Mitchell v. Lovington Good Samaritan Center, Inc. , 555 P. 2d 696 (1976).
Facts: The appellee was terminated from the Lovington Good Samaritan Center, Inc. on June 4, 1974. On June 12, 1974 Mrs. Mitchell applied for unemployment compensation benefits.
She was initially disqualified from seven weeks of benefits by a deputy of the Unemployment Security Commission. Mrs. Mitchell then filed an appeal, and the Appeal Tribunal reversed the deputy’s decision. Mrs.
Mitchell’s benefits were reinstated on August 28, 1974. On September 13, 1974 the Center appealed the decision made by the Appeal tribunal to the whole Commission.The Commission overruled the Appeal Tribunal and reinstated the seven week disqualification period.
Mrs. Mitchell then applied for and was granted certiorari from the decision of the Commission to the District Court of Bernalillo County. The District Court reversed the Commission’s decision and ordered the benefits to be reinstated. From the judgment of the District Court, the Center appeals. Issue: The issue is whether Mrs.
Mitchell’s actions constituted misconduct under § 59-9-5(b), N. M. S. A. 1953. Rule: The term ‘misconduct’ is not defined in the Unemployment Compensation Law.The Wisconsin Supreme Court found that in a prior case no statutory definition of misconduct existed, and they formulated a definition for such.
The Supreme Court of New Mexico adopts that definition, and hold that Mrs. Mitchell’s acts constituted misconduct. Applying: Mrs. Mitchell’s insubordination, improper attire, name calling, and other conduct evinced a willful disregard of the interests of the Center. Although each separate incident was not sufficient enough to conclude misconduct, when taken in totality Mrs.Mitchell’s conduct sufficiently can be classified as misconduct when under the definition adopted by the court.
Conclusion: The decision of the district court is reversed and the decision of the Commission is reinstated. Rodman v. New Mexico Security Department and Presbyterian Hospital, 764 P. 2d 1316 (1988). Facts: Rodman had been employed by Presbyterian Hospital when on February 17, 1987 she was terminated following a “third corrective action” notice.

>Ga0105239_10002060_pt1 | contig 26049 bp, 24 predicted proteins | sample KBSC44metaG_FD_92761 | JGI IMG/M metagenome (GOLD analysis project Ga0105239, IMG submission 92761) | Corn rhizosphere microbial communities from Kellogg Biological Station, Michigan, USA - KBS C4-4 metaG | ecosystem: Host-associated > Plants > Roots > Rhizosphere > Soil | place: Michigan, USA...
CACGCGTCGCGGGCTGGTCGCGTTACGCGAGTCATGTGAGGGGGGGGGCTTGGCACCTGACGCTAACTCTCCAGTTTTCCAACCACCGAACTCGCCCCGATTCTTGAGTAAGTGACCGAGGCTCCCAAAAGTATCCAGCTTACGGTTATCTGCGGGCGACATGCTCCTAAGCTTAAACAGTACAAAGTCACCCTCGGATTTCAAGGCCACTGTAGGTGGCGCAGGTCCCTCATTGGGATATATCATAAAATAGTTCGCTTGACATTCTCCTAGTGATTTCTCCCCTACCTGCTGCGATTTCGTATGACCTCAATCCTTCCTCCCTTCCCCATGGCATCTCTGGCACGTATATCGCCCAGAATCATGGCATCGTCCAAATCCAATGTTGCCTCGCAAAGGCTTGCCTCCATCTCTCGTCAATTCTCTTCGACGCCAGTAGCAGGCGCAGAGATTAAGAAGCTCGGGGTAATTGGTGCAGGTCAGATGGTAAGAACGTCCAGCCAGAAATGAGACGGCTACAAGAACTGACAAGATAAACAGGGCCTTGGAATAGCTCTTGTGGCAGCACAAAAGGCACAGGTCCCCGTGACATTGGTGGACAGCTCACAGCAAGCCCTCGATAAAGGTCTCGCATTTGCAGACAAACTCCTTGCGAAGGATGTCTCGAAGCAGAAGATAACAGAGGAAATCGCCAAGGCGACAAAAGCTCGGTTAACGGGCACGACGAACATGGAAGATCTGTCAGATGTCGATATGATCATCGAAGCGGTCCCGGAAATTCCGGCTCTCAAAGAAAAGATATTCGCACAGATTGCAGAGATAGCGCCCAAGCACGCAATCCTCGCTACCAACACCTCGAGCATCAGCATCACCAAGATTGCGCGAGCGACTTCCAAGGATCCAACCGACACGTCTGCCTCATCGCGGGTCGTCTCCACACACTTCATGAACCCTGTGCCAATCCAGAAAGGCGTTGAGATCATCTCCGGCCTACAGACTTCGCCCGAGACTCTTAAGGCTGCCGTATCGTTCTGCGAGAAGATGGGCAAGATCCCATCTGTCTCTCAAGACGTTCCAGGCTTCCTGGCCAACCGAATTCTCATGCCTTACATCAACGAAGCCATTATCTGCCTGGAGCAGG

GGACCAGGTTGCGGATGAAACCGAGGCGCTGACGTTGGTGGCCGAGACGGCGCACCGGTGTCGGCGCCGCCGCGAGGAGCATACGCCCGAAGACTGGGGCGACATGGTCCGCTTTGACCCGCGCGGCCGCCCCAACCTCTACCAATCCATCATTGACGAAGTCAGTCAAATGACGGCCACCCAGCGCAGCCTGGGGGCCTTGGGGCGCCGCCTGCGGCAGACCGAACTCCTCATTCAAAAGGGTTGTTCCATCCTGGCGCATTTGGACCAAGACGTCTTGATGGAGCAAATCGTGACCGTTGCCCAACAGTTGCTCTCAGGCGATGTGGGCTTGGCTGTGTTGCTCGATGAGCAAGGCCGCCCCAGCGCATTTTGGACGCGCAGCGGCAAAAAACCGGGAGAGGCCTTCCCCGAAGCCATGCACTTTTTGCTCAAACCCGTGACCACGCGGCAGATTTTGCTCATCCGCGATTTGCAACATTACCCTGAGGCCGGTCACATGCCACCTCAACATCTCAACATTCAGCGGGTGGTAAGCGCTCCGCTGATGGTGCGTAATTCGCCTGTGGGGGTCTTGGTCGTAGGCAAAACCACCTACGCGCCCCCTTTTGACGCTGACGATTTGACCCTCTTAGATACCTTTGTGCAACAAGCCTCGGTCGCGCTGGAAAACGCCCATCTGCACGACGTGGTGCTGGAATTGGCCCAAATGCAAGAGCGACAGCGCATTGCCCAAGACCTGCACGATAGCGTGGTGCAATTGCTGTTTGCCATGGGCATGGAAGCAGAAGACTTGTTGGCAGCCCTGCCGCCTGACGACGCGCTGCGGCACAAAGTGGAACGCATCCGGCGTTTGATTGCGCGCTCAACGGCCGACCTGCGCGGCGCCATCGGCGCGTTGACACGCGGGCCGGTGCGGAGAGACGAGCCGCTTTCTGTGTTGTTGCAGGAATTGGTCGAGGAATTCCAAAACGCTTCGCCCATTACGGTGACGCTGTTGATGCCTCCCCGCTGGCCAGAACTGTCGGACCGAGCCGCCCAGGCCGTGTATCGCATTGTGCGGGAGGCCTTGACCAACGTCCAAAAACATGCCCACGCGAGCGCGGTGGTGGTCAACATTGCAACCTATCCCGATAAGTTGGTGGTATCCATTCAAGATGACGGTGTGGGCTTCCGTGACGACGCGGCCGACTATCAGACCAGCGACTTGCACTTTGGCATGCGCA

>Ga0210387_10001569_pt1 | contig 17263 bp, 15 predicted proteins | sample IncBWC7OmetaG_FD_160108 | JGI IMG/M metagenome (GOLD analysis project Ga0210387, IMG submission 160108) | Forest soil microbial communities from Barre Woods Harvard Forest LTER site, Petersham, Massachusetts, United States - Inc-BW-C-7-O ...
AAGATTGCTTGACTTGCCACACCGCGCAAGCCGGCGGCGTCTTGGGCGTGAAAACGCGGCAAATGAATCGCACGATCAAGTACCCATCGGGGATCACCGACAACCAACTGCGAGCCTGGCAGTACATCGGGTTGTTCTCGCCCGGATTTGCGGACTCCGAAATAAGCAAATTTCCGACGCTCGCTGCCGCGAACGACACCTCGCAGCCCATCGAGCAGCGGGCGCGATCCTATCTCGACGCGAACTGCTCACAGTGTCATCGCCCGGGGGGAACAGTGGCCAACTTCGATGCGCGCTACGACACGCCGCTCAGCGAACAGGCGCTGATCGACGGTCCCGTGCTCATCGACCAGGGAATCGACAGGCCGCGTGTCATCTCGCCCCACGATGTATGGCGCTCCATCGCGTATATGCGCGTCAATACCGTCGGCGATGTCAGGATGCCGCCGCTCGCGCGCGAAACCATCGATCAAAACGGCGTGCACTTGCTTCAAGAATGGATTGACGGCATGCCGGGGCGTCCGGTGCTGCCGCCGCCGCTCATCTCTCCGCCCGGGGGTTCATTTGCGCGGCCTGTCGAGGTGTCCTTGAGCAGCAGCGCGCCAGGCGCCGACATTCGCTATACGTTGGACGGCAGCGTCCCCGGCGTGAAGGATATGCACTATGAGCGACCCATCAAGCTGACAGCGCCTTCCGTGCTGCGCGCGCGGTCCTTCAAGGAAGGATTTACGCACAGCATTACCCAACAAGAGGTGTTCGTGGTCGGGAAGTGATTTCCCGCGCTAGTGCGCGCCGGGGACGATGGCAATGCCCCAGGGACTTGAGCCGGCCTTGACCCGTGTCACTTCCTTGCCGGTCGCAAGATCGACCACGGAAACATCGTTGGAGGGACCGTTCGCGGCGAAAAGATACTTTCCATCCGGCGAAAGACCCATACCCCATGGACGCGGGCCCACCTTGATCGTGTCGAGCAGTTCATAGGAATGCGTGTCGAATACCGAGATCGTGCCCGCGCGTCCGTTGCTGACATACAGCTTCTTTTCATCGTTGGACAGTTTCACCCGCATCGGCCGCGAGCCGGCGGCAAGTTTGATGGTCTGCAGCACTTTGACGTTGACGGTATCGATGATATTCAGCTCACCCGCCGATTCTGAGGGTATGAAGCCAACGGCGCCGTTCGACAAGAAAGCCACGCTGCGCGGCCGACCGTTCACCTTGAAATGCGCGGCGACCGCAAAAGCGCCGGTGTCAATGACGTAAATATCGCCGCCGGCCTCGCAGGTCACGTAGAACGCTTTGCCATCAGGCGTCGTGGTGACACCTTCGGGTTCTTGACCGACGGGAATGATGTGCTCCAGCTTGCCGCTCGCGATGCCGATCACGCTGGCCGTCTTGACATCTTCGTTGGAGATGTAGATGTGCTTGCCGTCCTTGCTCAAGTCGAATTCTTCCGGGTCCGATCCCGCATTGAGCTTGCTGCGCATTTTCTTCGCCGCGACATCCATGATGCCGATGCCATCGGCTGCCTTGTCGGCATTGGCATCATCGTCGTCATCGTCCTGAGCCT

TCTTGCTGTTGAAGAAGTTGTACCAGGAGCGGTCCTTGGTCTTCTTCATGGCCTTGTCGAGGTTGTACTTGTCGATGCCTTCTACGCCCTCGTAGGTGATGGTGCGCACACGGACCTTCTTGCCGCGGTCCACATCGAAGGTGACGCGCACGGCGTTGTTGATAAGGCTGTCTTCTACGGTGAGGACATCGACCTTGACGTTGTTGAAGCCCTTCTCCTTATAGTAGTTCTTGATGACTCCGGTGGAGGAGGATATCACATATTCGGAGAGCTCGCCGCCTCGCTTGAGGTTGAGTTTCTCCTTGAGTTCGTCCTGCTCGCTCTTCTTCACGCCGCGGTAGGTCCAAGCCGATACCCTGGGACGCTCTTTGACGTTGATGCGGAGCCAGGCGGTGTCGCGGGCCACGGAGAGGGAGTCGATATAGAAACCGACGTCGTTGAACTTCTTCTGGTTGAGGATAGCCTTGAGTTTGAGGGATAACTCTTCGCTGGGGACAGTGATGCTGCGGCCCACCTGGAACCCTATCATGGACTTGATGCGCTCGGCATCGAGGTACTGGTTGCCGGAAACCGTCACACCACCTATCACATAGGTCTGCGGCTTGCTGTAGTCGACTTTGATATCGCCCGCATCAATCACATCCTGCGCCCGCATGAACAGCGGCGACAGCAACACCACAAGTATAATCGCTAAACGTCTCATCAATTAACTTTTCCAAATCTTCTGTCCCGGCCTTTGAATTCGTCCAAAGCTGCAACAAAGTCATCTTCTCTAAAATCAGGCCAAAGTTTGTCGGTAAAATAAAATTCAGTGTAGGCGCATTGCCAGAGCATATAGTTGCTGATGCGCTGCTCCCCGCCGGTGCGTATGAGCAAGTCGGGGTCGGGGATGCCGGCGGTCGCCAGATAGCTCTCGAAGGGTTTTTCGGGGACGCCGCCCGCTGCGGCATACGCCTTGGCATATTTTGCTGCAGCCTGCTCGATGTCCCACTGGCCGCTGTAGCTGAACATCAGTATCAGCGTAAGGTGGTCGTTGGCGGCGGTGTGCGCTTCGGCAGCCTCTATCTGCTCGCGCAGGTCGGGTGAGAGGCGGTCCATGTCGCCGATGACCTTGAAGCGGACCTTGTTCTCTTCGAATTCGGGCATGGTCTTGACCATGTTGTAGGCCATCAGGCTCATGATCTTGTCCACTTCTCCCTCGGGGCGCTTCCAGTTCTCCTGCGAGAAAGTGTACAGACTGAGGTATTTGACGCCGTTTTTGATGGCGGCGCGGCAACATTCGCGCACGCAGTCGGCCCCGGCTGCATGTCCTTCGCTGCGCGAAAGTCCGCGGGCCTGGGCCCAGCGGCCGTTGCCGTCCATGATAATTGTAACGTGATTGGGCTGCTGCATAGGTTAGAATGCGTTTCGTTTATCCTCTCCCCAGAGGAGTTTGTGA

At issue is whether the misconduct which warranted the termination rose to the level of misconduct which would warrant the denial of unemployment compensation.Rodman recognizes the “last straw” doctrine, but contends that the district court erred in applying the rule in this case because her infractions on February 15 were the result of third parties over whom she had no control. Rodman contends that she may not be denied unemployment benefits where the “last straw” which led to her termination was not willful or intentional, especially where, under the employer’s policy, she could not have been discharged at all prior to this final incident.Issue: If substantial evidence existed that Rodman’s conduct on February 15, considered in light of the totality of circumstances including her previous history of personal phone calls and unauthorized visitors, showed a willful or wanton disregard for her employee’s interests, then Rodman’s benefits were properly denied. Rule: We believe that termination for a series of incidents which, taken together, may constitute “misconduct” is distinguishable from termination for a single incident following one or more corrective action notices.In the latter event, as here, we hold that the “last straw” must demonstrate a willful or wanton disregard for the employer’s interests for unemployment benefits to be denied. Applying: Although the evidence in this case is amenable to more than one reasonable interpretation, we conclude that there was a substantial basis for the district court to decide that Rodman’s actions on February 15, when considered in light of the restrictions which had been placed upon her and her previous failure to comply with those restrictions, demonstrated a willful disregard for her employer’s interests.Conclusion: Decision of the district court is affirmed; Claimant’s termination demonstrated willful disregard for her employer’s interests, therefore, unemployment compensation is denied.